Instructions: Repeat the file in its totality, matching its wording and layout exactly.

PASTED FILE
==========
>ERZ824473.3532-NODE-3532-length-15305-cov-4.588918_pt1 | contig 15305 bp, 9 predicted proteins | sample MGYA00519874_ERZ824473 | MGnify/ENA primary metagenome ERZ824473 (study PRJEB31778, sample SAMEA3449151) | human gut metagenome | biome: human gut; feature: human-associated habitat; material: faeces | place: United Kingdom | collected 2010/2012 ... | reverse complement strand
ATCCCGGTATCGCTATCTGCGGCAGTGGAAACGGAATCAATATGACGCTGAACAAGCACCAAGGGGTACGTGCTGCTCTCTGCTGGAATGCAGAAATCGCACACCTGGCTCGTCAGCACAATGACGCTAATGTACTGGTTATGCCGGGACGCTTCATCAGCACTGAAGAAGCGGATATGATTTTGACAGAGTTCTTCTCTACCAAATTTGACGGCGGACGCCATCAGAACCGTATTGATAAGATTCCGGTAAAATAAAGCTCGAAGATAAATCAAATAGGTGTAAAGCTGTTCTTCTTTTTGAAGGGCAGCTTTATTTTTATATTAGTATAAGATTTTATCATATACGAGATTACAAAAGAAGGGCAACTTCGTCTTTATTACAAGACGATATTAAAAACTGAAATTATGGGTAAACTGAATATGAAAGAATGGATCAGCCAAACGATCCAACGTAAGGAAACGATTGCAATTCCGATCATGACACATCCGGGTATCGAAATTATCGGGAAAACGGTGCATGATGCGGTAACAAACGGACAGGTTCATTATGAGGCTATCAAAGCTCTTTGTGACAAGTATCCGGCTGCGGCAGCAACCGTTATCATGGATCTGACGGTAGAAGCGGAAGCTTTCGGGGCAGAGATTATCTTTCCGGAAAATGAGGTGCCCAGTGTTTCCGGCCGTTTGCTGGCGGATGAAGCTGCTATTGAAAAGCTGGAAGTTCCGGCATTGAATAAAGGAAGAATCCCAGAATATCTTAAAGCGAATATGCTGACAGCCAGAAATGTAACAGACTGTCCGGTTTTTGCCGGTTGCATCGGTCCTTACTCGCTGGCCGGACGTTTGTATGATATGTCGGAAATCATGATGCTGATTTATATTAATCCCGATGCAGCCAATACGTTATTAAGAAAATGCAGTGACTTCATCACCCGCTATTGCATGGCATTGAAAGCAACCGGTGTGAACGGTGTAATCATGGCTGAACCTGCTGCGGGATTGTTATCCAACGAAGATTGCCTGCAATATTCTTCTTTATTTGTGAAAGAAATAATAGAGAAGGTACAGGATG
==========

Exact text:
>ERZ824473.3532-NODE-3532-length-15305-cov-4.588918_pt1 | contig 15305 bp, 9 predicted proteins | sample MGYA00519874_ERZ824473 | MGnify/ENA primary metagenome ERZ824473 (study PRJEB31778, sample SAMEA3449151) | human gut metagenome | biome: human gut; feature: human-associated habitat; material: faeces | place: United Kingdom | collected 2010/2012 ... | reverse complement strand
ATCCCGGTATCGCTATCTGCGGCAGTGGAAACGGAATCAATATGACGCTGAACAAGCACCAAGGGGTACGTGCTGCTCTCTGCTGGAATGCAGAAATCGCACACCTGGCTCGTCAGCACAATGACGCTAATGTACTGGTTATGCCGGGACGCTTCATCAGCACTGAAGAAGCGGATATGATTTTGACAGAGTTCTTCTCTACCAAATTTGACGGCGGACGCCATCAGAACCGTATTGATAAGATTCCGGTAAAATAAAGCTCGAAGATAAATCAAATAGGTGTAAAGCTGTTCTTCTTTTTGAAGGGCAGCTTTATTTTTATATTAGTATAAGATTTTATCATATACGAGATTACAAAAGAAGGGCAACTTCGTCTTTATTACAAGACGATATTAAAAACTGAAATTATGGGTAAACTGAATATGAAAGAATGGATCAGCCAAACGATCCAACGTAAGGAAACGATTGCAATTCCGATCATGACACATCCGGGTATCGAAATTATCGGGAAAACGGTGCATGATGCGGTAACAAACGGACAGGTTCATTATGAGGCTATCAAAGCTCTTTGTGACAAGTATCCGGCTGCGGCAGCAACCGTTATCATGGATCTGACGGTAGAAGCGGAAGCTTTCGGGGCAGAGATTATCTTTCCGGAAAATGAGGTGCCCAGTGTTTCCGGCCGTTTGCTGGCGGATGAAGCTGCTATTGAAAAGCTGGAAGTTCCGGCATTGAATAAAGGAAGAATCCCAGAATATCTTAAAGCGAATATGCTGACAGCCAGAAATGTAACAGACTGTCCGGTTTTTGCCGGTTGCATCGGTCCTTACTCGCTGGCCGGACGTTTGTATGATATGTCGGAAATCATGATGCTGATTTATATTAATCCCGATGCAGCCAATACGTTATTAAGAAAATGCAGTGACTTCATCACCCGCTATTGCATGGCATTGAAAGCAACCGGTGTGAACGGTGTAATCATGGCTGAACCTGCTGCGGGATTGTTATCCAACGAAGATTGCCTGCAATATTCTTCTTTATTTGTGAAAGAAATAATAGAGAAGGTACAGGATG